Appetizers for the insurance increases story
I have a story coming out in tomorrow's paper that is, in a word, weighty.
It is also long.
Even with all that, though, I found myself with a couple of loose ends afterward — things I gleaned along the way that didn't quite fit, but I wanted to include. So I'm going to serve those up now, as appetizers. (Be sure to catch the main course, too!)
The first is a question: Why is self-insurance projected to become more popular under the Patient Protection and Affordable Care Act? The answers are that self-insured plans will not be required to meet minimum essential benefits standards; they will evade the Health Insurance Tax that has been described as one of the biggest taxes in the PPACA; and they are by nature shielded from the rating band restrictions that are expected to increase costs for fully-insured groups that are relatively young and healthy. This is a good read on the subject.
The self-insurance difference is so vital that I've seen some descriptions of it as a "loophole" in PPACA. I asked Matthew Scott, senior vice president of Pittsburgh-based HDH Group's Lemoyne office, if that has inspired efforts to close said loophole.
"There are certain states that have considered putting a floor on stop-loss insurance levels," Scott said. "I haven't seen those gain any traction."
The second is — well, this headline pretty much says it:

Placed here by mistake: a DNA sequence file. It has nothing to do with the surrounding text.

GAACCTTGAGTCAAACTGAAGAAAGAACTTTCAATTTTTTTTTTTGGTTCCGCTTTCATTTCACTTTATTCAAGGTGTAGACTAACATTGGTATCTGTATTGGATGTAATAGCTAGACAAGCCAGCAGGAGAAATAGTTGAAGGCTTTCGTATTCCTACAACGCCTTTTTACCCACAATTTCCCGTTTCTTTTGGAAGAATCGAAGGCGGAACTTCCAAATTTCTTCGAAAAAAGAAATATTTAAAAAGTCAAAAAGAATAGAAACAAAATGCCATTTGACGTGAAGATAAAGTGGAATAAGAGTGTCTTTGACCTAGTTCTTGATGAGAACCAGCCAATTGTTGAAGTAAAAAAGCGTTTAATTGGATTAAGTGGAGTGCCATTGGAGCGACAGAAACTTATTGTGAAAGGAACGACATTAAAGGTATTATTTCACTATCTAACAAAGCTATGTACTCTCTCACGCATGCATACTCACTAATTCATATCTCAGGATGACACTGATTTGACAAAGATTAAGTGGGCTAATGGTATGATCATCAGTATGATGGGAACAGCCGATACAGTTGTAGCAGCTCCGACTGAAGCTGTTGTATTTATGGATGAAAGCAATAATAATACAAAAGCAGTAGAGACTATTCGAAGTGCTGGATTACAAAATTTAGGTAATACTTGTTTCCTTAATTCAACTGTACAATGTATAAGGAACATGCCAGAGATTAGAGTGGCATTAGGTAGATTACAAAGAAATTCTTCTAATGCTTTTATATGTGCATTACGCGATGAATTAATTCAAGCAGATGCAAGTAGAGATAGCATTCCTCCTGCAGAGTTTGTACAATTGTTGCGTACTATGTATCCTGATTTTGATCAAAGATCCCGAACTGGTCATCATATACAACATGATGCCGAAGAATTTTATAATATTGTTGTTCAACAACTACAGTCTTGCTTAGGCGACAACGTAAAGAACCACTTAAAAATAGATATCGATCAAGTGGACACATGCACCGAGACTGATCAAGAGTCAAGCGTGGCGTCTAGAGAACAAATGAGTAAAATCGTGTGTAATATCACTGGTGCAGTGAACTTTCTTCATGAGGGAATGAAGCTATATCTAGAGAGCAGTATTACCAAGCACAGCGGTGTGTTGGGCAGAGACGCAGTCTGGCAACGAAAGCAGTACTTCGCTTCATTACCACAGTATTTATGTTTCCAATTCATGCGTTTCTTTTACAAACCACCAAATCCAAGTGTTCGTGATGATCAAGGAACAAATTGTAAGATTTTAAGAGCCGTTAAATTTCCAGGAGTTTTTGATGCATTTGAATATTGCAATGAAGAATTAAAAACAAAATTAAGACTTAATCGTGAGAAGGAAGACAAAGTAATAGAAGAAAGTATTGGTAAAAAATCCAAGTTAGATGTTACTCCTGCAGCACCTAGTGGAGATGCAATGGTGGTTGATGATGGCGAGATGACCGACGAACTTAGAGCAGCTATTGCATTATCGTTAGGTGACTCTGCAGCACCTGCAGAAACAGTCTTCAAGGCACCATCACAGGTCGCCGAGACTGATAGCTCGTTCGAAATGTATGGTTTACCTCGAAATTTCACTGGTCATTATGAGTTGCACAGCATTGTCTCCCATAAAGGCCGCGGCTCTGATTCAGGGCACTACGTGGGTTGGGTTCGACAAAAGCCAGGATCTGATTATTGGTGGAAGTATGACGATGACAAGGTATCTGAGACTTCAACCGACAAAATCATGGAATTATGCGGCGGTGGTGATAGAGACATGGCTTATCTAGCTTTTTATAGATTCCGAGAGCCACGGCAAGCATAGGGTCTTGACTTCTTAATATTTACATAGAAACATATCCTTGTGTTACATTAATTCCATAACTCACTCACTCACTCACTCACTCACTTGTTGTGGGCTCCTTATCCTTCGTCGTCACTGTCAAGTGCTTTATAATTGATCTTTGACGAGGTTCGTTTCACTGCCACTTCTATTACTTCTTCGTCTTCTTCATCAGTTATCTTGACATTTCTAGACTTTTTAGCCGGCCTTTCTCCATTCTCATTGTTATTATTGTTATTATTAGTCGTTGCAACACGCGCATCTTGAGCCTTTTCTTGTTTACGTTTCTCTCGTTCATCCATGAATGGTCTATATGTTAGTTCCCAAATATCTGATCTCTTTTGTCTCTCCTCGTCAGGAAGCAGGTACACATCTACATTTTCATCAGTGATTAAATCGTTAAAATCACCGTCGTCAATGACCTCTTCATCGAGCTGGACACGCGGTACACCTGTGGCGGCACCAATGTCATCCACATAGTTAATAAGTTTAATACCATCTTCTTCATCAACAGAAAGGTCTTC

"Insurers see way to dodge federal healthcare law next year: A little-known loophole in President Obama's landmark legislation enables health insurers to extend existing policies for nearly all of 2014."
And this story by the New York Times is about how the National Association of Insurance Commissioners is analyzing steps that states can take to "mitigate expected premium increases."
The third is that I've been wondering how big a deal it is for businesses to figure out how many full-time-equivalent employees they have and how to proceed on that knowledge. Eric N. Athey, attorney and co-chair of labor and employment at McNees Wallace & Nurick LLC, told me this: It's big.
Athey also told me that, contrary to common misperception, the lookback provision of the employer mandate that will use all or part of 2013 to determine 2014 eligibility applies only to variable-hour employees.
"Many employers seem to think that this whole lookback applies to all their employees," Athey said. "It really doesn't. In many industries, hourly employees work a relatively fixed schedule."
The fourth is also from Athey, who reminded me that the feds are still "cranking out regulations at a rate that you wouldn't believe." Furthermore, he said, they're doing things like putting proposed regulations on one subject "in the preamble to proposed regulation that's entirely different" — and then when it was not well-received, issuing a correction to said badly placed proposal.
In closing, do you remember the Healthier Vending Fair that was supposed to happen in Lancaster on March 25? Snow nixed those plans, and it was rescheduled for April 12. Same time, same place.